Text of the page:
Prime Minister Yousuf Raza Gilani may have been in Boao to attend its three-day conclave, meant to provide an Asian equivalent of the annual World Economic Forum at Davos, this year titled ‘Asia in a changing world: towards healthy and sustainable development’, but his sideline meetings are perhaps of greater immediate importance for Pakistan. Mr Gilani met Chinese Executive Vice-Premier Lee Keqiang, who is expected to take over from current Prime Minister Wen Jiabao at the end of this year. Apart from the meeting being important as an introduction, it also allowed Mr Gilani to make an important invitation and give an important assurance. The invitation was for China to boost its support to hydropower and nuclear projects in Pakistan. The assurance was that the government was ‘committed to fighting terrorism in all its forms.’ China sees this as particularly relevant because of its concerns about Uighurs from the far Western Xinjiang province, also known as Chinese Turkestan, where their resistance is said to be on the rise, supposedly receiving help from Pakistan.

Mr Gilani had a meeting with Iranian Vice-President Jawad Mohammadizadeh. Him he assured about Pakistan’s intention to buy 1000MW of electricity from Iran. This is in addition to the gas it is buying after it remained a customer for the gas pipeline to which it was originally just meant as a place of transition for the main customer, India, it kept the project alive after India reneged on it because of American pressure, itself also resisting American pressure, and now it has extended an assurance about the power it intends to buy. Apart from the gas, Mr Gilani has also expressed an interest in buying Iranian oil. This readiness to increase dependence on a neighbouring Muslim country may not sit well with the USA, but it reflected Gilani’s concern at the perennial power shortage. While he has been abroad, power protests have left one dead. Mr Gilani’s interest in Iranian oil may well have been prompted by the protests that have followed the most recent price increases, but he should realize that fuel cannot be supplied undercutting the world market.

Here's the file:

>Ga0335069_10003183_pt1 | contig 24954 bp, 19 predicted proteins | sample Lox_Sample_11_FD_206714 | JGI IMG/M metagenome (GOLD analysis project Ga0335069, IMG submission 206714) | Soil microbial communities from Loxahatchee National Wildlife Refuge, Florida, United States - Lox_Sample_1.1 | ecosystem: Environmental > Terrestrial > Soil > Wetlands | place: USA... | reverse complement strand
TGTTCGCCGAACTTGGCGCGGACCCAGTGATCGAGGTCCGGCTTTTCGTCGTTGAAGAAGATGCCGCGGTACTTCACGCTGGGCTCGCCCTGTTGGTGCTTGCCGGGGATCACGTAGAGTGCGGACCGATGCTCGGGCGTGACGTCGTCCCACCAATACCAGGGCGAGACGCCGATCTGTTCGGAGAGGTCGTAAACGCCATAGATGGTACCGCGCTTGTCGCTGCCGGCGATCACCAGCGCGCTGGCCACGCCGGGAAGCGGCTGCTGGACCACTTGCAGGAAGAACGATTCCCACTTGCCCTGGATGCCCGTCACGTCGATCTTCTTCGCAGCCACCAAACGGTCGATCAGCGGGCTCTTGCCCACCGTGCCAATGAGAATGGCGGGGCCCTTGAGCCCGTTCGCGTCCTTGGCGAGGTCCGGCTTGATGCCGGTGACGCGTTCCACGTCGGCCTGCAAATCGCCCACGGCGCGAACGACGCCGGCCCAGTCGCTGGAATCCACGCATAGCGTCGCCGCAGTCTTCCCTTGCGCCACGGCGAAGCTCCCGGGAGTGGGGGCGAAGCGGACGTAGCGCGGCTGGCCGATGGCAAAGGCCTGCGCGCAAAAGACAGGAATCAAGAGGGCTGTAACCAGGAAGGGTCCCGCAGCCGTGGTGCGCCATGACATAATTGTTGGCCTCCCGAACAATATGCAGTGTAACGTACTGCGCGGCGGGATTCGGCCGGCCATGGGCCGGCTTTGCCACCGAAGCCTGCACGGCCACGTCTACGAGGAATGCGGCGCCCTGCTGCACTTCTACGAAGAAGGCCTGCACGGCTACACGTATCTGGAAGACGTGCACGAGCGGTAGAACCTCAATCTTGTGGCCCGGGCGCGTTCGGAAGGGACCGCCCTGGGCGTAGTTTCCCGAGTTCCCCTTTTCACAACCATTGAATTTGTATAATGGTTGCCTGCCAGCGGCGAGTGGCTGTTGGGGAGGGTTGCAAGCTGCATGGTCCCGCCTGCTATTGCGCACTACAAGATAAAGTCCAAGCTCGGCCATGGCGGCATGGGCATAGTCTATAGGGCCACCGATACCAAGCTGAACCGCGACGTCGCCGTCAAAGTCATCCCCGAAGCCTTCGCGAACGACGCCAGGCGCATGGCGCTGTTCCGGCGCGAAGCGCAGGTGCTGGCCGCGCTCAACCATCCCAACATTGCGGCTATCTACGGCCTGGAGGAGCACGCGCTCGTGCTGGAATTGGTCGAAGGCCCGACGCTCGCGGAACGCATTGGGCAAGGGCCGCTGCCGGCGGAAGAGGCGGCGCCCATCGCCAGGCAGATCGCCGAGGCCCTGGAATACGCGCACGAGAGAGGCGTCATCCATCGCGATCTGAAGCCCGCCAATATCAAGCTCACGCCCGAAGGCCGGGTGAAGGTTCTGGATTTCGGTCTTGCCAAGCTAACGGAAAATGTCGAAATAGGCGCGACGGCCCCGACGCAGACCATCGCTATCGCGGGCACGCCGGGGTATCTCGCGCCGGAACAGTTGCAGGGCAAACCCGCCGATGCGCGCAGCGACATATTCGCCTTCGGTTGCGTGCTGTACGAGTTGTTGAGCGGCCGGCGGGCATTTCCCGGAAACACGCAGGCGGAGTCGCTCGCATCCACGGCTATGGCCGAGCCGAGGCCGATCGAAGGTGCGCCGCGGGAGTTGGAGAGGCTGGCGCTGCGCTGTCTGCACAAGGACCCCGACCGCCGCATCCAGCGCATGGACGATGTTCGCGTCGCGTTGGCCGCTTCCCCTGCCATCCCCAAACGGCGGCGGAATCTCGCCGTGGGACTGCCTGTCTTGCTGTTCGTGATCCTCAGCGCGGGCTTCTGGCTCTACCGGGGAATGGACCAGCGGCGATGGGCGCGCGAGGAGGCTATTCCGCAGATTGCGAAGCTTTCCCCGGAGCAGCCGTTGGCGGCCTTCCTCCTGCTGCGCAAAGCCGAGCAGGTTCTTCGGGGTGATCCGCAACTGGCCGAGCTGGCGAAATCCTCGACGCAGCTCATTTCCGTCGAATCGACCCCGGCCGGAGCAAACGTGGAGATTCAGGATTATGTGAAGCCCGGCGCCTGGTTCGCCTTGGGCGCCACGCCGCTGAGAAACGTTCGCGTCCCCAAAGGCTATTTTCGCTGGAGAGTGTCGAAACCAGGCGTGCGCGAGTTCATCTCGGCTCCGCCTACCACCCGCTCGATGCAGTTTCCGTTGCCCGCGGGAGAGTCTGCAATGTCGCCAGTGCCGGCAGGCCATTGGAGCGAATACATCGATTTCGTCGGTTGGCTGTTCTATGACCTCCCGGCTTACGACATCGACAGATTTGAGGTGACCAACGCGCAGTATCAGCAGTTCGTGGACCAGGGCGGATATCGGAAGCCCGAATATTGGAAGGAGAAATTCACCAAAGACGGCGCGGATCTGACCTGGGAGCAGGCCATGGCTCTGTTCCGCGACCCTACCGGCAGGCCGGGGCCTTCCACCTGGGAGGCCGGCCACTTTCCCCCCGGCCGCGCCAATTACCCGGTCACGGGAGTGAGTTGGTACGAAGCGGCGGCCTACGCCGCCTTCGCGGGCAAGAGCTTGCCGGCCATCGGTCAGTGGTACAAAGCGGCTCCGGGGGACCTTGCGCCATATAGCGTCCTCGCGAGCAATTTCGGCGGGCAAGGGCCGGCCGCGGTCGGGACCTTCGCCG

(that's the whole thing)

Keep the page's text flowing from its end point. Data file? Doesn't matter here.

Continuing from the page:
Another important appeal Mr Gilani made to Mr Li was trade. He expressed the hope that the bilateral trade would reach $15 billion in the next three or four years. Last year, trade had increased to reach $10.6 billion, and he also expressed satisfaction from Pakistani exports to China doubling from $1 billion in 2008 to $2.1 billion in 2011. This raises the question of why Pakistan and Iran are not doing more to promote trade. Indeed, Pakistan should take the lead in this.